it depends what you want for a job, the average salaries & percentage of grads employed implies that graduate engineers are very popular (not only for engineering but across a wider range of industries) some niche careers have a limited number of places that require an engineering degree hence are competitive and hard to get, but to find a 'good' job as an engineer generally is not a problem.
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Student-95
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(Original post by ajj2000)
The average salaries for engineering graduates - particularly from mid ranking universities - would seem to indicate that there is a demand for their skills. At least more so than most other degrees.
Like I said, the number of engineering grads is more than double the number of graduate level jobs. That's not high demand. If you get a job as an engineer then the salary is above average but most engineering grads won't.
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lawlietxtt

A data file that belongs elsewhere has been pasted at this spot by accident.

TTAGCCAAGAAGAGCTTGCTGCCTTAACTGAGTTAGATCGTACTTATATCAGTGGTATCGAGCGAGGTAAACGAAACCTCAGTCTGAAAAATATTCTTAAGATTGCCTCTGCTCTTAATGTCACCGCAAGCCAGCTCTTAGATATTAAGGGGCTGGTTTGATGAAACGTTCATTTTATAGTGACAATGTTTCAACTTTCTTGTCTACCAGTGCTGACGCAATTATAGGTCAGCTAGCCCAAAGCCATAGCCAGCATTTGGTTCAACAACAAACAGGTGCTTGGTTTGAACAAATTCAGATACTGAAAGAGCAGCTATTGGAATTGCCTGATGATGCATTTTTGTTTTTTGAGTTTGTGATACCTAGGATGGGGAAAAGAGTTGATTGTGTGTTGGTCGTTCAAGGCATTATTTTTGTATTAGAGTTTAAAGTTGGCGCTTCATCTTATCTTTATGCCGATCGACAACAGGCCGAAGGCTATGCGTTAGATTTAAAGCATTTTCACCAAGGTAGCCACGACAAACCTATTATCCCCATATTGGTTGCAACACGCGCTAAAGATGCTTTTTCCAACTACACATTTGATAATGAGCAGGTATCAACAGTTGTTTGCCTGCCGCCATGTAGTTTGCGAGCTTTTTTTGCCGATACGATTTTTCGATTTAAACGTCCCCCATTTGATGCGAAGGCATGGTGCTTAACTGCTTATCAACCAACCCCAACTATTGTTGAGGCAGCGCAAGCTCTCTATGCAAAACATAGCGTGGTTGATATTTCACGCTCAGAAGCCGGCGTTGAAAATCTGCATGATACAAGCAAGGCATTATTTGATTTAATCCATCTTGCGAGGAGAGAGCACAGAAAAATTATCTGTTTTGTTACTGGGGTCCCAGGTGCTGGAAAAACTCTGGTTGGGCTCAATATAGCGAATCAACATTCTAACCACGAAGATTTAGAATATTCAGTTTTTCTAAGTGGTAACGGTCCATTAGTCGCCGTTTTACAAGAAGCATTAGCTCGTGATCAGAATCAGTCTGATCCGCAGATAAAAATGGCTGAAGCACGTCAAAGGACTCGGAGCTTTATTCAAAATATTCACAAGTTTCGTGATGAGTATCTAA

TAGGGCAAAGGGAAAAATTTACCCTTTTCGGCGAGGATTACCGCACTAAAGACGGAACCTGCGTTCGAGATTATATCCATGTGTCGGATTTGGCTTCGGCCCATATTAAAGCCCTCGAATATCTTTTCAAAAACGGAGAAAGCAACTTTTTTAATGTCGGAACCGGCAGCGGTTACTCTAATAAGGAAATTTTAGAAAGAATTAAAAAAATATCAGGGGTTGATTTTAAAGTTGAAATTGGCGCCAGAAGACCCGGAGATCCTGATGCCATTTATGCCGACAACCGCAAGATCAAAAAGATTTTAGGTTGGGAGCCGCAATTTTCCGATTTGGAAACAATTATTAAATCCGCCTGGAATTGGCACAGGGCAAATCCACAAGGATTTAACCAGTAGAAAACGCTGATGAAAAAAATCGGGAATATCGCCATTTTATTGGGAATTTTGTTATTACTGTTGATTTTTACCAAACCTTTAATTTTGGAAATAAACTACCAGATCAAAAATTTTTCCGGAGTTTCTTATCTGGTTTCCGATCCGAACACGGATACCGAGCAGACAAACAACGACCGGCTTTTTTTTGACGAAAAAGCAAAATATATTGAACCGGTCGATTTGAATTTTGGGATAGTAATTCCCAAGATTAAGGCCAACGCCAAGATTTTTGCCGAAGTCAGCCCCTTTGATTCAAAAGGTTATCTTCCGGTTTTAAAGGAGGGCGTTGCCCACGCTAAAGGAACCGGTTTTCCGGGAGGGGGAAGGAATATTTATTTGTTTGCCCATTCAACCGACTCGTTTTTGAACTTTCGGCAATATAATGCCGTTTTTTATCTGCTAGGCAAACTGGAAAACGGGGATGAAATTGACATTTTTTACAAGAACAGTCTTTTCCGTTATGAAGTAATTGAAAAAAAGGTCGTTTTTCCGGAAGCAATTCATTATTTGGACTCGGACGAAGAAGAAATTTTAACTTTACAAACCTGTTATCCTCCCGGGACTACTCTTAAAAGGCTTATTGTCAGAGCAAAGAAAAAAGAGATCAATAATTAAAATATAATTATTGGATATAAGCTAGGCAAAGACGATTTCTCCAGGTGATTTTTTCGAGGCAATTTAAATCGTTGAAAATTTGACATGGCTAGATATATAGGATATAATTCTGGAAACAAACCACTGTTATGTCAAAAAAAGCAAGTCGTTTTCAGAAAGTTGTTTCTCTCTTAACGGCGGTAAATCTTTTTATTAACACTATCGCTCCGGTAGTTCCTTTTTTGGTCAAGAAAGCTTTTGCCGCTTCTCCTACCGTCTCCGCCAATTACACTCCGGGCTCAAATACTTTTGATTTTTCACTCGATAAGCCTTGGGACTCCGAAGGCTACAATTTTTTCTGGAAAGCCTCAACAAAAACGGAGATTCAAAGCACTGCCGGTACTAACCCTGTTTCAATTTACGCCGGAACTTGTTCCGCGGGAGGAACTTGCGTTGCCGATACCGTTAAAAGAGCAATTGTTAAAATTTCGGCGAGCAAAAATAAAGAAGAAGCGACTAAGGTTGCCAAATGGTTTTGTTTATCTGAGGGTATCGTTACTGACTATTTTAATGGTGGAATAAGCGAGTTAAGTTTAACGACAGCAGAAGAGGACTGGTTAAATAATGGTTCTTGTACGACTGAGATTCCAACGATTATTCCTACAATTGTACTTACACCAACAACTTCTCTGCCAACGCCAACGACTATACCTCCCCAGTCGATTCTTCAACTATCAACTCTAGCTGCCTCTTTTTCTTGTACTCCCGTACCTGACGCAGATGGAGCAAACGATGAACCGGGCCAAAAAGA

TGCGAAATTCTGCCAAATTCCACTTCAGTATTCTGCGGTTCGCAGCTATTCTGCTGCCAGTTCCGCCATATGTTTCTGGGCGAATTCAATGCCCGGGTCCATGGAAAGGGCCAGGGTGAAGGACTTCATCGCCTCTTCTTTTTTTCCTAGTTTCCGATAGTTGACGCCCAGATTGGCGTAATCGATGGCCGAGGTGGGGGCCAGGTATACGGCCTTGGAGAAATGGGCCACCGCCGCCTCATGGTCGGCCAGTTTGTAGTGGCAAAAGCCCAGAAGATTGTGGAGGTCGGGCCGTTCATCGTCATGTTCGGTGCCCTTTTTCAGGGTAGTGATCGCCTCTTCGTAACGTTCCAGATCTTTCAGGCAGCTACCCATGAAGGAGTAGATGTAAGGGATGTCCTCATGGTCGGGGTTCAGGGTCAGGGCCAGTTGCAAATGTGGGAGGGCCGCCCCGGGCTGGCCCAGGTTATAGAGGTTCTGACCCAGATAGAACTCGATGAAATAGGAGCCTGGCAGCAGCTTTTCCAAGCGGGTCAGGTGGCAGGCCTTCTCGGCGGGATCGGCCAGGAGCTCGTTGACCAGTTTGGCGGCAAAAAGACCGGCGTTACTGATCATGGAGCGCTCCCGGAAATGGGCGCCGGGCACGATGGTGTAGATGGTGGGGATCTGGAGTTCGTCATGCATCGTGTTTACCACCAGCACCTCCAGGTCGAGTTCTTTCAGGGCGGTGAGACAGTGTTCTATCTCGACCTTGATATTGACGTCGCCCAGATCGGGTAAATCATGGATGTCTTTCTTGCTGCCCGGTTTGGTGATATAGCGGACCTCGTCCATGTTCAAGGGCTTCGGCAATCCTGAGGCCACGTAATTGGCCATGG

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(Original post by Student-95)
Like I said, the number of engineering grads is more than double the number of graduate level jobs. That's not high demand. If you get a job as an engineer then the salary is above average but most engineering grads won't.
1. That's a poor way of looking at it considering not all engineering grads want to go into engineering. Many go into finance, IT, business, management ect. So people like OP who do want to go into it have a higher chance.

2. Ironicly, if we're being relative it's still high demand. If you want to see genuine low demand, look at biology/psycology prospects.
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Student-95
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(Original post by lawlietxtt)
1. That's a poor way of looking at it considering not all engineering grads want to go into engineering. Many go into finance, IT, business, management ect. So people like OP who do want to go into it have a higher chance.

2. Ironicly, if we're being relative it's still high demand. If you want to see genuine low demand, look at biology/psycology prospects.
1. No it's not. Obviously some students will have gone off engineering but they are a minority. You wouldn't pick engineering if you planned to go into finance. Many of them go into things like finance because there aren't enough jobs in engineering.